2001 • $90.00 • 744 pp • hardback
Tags: International Law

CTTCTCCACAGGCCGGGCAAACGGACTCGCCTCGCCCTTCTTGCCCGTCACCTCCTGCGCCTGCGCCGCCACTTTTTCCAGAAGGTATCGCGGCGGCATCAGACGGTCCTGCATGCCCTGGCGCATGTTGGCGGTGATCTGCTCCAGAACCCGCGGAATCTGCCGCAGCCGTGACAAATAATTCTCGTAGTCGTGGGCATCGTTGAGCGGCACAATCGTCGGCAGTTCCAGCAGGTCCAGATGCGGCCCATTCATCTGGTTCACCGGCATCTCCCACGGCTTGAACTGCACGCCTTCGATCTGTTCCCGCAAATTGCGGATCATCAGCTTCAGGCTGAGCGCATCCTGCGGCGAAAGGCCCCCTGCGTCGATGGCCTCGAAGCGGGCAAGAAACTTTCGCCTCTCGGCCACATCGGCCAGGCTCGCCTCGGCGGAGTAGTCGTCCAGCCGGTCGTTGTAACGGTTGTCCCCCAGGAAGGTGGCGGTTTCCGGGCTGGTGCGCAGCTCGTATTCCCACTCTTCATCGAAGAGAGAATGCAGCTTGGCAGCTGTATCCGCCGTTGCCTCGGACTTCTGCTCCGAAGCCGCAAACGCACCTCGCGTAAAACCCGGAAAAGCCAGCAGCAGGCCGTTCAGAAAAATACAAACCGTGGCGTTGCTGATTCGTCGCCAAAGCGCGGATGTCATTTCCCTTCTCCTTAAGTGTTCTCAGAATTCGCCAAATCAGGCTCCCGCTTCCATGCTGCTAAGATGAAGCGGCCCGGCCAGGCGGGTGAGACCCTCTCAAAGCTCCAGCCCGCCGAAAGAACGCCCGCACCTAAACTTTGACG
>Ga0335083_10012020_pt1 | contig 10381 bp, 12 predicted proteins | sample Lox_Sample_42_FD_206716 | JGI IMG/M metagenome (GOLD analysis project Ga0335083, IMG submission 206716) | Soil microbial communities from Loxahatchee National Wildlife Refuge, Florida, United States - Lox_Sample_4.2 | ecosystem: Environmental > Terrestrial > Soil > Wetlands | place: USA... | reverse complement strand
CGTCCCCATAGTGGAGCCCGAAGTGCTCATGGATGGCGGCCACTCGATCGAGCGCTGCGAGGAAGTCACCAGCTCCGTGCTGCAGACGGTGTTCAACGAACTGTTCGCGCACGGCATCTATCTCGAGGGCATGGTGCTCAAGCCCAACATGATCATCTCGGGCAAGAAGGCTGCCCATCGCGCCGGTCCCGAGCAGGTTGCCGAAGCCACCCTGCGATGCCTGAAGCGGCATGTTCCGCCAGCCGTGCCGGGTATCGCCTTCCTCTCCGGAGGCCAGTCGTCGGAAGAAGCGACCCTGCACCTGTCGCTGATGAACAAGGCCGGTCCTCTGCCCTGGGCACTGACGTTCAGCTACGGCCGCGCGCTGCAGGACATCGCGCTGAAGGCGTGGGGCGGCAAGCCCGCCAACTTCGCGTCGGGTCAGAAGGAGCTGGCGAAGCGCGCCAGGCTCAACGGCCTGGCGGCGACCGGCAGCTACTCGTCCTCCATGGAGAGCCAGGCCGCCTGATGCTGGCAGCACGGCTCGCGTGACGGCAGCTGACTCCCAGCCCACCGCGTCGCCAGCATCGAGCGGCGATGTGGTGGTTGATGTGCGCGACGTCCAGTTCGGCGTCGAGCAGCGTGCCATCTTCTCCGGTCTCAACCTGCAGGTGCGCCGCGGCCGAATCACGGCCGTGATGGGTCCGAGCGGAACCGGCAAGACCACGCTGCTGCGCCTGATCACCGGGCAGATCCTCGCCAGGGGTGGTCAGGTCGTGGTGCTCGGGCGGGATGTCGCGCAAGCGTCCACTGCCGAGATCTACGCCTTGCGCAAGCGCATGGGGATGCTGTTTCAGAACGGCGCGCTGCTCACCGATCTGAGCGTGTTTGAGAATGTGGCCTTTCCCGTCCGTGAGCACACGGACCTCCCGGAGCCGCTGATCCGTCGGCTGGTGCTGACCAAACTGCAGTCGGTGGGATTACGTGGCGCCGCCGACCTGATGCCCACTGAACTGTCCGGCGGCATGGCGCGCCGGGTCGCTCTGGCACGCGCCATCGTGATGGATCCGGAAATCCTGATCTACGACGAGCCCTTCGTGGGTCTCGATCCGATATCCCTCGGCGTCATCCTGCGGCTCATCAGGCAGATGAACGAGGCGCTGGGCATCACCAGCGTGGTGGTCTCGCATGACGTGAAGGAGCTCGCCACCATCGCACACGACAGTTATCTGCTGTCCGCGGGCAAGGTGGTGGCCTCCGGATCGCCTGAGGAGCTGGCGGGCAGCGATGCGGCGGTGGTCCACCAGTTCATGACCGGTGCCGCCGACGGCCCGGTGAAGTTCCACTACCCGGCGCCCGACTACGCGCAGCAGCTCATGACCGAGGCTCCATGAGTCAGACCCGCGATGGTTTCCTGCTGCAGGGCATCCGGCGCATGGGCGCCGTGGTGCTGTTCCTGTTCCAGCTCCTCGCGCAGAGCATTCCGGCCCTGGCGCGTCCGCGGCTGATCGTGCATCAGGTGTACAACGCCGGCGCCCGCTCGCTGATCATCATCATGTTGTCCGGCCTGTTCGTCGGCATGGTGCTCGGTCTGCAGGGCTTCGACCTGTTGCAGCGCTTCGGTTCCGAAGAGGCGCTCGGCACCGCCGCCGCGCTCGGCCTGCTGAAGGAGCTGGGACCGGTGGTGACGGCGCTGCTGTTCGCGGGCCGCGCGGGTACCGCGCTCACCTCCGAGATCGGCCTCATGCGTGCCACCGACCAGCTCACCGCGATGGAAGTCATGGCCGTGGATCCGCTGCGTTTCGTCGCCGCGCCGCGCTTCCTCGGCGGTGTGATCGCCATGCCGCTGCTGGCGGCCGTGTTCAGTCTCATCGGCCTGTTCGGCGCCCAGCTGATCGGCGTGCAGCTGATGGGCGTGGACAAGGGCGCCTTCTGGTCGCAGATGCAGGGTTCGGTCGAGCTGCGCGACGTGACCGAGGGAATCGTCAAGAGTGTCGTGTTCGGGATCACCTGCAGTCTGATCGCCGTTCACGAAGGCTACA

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The post-Vietnam era produced a host of constitutional confrontations between the President and the Congress as to their respective authority in foreign affairs. One of the most intense of these concerned the respective powers of the branches in interpretations and implementation of treaties, which was triggered between the Executive and Congress over the meaning of the 1972 U.S.-Soviet Anti-Ballistic Missile (ABM) Treaty, which became known as the “broad-narrow” debate. This debate, which ranks among the most complex and contentious legal debates in the history of United States foreign policy, quickly split both the Executive and Congressional branches. In that context, Professor John Norton Moore, the founder of the modern field of National Security Law, was requested by the Director of the Arms Control and Disarmament Agency to prepare a study for the Director sorting out the issues and seeking to resolve the legal dispute. Most of the multi-volume, 4000-page study compiled by Professor Moore is still highly classified and has never been released. This volume, however, is an unclassified study presenting the arguments on all sides in the constitutional portion of this great debate. It contains as one Appendix the original Annex D to the multi-volume study summarizing the original Senate consideration of the ABM Treaty as declassified by the Director of ACDA. This book is a must for all serious constitutional scholars having an interest in the respective powers of the Congress and the President in foreign affairs, as well as those interested in the original debate on this issue.